School of Journalism


Jonathan Kaufman, MA
Professor and Director

102 Lake Hall
617.373.8773 (fax)
Susan Conover, Academic Coordinator,

The School of Journalism seeks to prepare students for careers in news and related communication fields. The program prepares future journalists and professional communicators in writing, editing, digital and social media, photography, video and audio production, design, and public relations. These skills have broad applications. Graduates of the program also go on to work in government, business, law, and teaching.

Students may enroll in a four- or five-year cooperative education program or a four-year program without co-op. The school strongly advises students to obtain cooperative education experience. The program offers some of the best co-ops and internships anywhere.

Graduates work for some of the world’s best newspapers and magazines, radio and television stations, online publications, wire services, public relations departments, and advertising agencies.

Academic Progression Standards

Journalism majors and minors must be in good standing in accordance with university-wide requirements to remain in the major or minor.

Preapproved Template Program in Journalism

The School of Journalism offers a preapproved template program that may be paired with another preapproved template program to create a combined major; to see a list of current preapproved template programs, visit the combined majors webpage.

Students may request admission to such a combined major via the Combined Major Approval form, which requires approval by both disciplines/colleges together with an approved curriculum. For additional information on preapproved template programs, see “Student-Requested Combined Major.” For template program requirements, visit the myNEU web portal, click on the “Self-Service” tab, then on “My Degree Audit.”

Journalism Courses

JRNL 1000. Journalism at Northeastern. 1 Hour.

Intended for first-year students in the College of Arts, Media and Design. Introduces students to liberal arts; familiarizes them with their major; develops the academic skills necessary to succeed (analytical ability and critical thinking); provides grounding in the culture and values of the University community; and helps to develop interpersonal skills—in short, familiarizes students with all skills needed to become a successful university student.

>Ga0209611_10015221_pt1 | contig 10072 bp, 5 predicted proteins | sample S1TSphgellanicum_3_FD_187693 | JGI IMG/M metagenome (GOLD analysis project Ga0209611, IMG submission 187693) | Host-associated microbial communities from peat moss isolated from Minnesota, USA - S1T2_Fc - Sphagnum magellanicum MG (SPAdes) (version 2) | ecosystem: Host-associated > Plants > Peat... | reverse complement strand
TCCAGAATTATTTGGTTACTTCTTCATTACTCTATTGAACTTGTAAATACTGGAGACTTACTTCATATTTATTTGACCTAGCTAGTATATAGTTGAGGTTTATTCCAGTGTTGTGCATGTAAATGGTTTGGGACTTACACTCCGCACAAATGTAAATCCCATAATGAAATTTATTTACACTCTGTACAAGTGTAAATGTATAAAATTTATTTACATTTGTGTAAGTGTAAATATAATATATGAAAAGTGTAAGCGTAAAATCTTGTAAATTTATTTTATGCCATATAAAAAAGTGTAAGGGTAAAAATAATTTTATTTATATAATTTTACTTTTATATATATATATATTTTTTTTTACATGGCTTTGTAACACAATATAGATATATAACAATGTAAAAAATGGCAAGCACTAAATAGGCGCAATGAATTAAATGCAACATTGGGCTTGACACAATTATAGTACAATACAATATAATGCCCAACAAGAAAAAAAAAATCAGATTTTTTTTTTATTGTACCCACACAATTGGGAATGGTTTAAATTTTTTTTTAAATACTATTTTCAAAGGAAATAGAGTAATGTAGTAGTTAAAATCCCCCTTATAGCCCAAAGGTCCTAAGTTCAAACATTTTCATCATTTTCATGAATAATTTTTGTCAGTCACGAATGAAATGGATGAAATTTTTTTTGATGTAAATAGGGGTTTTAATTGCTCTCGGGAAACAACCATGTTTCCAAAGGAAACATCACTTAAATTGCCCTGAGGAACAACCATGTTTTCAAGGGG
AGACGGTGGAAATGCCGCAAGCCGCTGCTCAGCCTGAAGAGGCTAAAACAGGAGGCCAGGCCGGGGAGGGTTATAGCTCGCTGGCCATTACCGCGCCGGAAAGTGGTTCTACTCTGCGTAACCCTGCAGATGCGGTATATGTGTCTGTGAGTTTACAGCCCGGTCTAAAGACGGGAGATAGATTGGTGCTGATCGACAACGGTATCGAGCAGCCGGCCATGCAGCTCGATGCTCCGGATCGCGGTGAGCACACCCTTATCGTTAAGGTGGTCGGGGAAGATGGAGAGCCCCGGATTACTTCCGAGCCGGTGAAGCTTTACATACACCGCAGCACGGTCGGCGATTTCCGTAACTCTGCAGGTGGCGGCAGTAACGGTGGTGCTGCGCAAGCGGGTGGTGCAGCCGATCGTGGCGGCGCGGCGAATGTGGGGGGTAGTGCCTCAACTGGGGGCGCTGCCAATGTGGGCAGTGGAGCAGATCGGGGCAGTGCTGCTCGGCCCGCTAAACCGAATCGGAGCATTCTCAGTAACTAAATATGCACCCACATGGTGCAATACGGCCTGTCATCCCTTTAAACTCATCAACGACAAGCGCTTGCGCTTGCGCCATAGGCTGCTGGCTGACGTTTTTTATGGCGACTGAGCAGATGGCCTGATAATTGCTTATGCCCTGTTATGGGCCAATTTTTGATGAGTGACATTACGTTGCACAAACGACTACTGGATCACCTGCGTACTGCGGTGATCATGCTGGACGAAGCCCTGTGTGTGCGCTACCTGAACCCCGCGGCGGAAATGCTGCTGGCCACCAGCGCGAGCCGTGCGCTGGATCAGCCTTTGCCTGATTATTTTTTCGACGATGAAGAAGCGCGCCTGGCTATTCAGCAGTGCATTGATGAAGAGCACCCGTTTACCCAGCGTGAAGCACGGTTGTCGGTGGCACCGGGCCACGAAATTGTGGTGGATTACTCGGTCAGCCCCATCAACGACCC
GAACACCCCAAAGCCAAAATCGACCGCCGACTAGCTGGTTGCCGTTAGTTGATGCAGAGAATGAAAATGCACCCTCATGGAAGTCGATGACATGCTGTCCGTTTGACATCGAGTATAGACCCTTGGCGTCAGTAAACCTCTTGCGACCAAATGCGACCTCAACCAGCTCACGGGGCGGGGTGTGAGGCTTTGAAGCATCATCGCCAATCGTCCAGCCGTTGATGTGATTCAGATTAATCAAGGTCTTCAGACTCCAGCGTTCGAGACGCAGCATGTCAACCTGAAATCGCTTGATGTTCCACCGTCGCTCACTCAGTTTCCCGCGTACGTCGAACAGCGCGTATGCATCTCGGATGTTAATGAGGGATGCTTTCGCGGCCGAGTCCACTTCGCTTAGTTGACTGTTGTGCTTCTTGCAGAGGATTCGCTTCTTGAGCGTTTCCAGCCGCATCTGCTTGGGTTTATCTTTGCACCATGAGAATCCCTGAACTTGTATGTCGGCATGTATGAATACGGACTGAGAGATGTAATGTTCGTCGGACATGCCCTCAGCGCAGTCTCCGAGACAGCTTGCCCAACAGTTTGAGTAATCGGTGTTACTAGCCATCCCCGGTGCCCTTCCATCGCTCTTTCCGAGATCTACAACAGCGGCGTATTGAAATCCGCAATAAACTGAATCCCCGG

JRNL 1101. Journalism 1: Fundamentals of Reporting. 4 Hours.

Covers foundations of news writing for print media, including leads, story structure, objective tone, and attribution. Introduces fundamental reporting skills such as interviewing, researching, and observation. It then asks students, in their reporting, to step back and analyze the institutions they are writing about and the media itself in order to understand how societies and its institutions function and the validity of theories that explain these processes.

JRNL 1150. Interpreting the Day’s News. 4 Hours.

Examines the media institutions that shape the news and how the challenges of economics, politics, diversity, and globalization change the function of the website, newspaper, news magazine, and news broadcasts. Examines stories and news decisions from different perspectives to evaluate national, political, local, foreign, sports, and science news in the U.S. media. Topics include responsibilities of the press and the changing ways news is gathered, processed, and disseminated. Explores how other societies in different parts of the world view the news; freedom of the press; and the role of reporters, producers, and editors.

JRNL 1990. Elective. 1-4 Hours.

Offers elective credit for courses taken at other academic institutions. May be repeated without limit.

JRNL 2201. Journalism 2: Intermediate Reporting. 4 Hours.

Continues JRNL 1101. This is the second writing course for undergraduate journalism students with an emphasis on learning how to report news stories. Offers students the opportunity to find sources and interview them, do background research, and use public records. Developing story ideas using computer-assisted reporting will be covered. Examines how to develop a story idea and then focus and organize it. Covers basic principles of online journalism including writing, design, and integration of visuals and text for the Web. Introduces elements of design and layout.

JRNL 2285. America and the Holocaust. 4 Hours.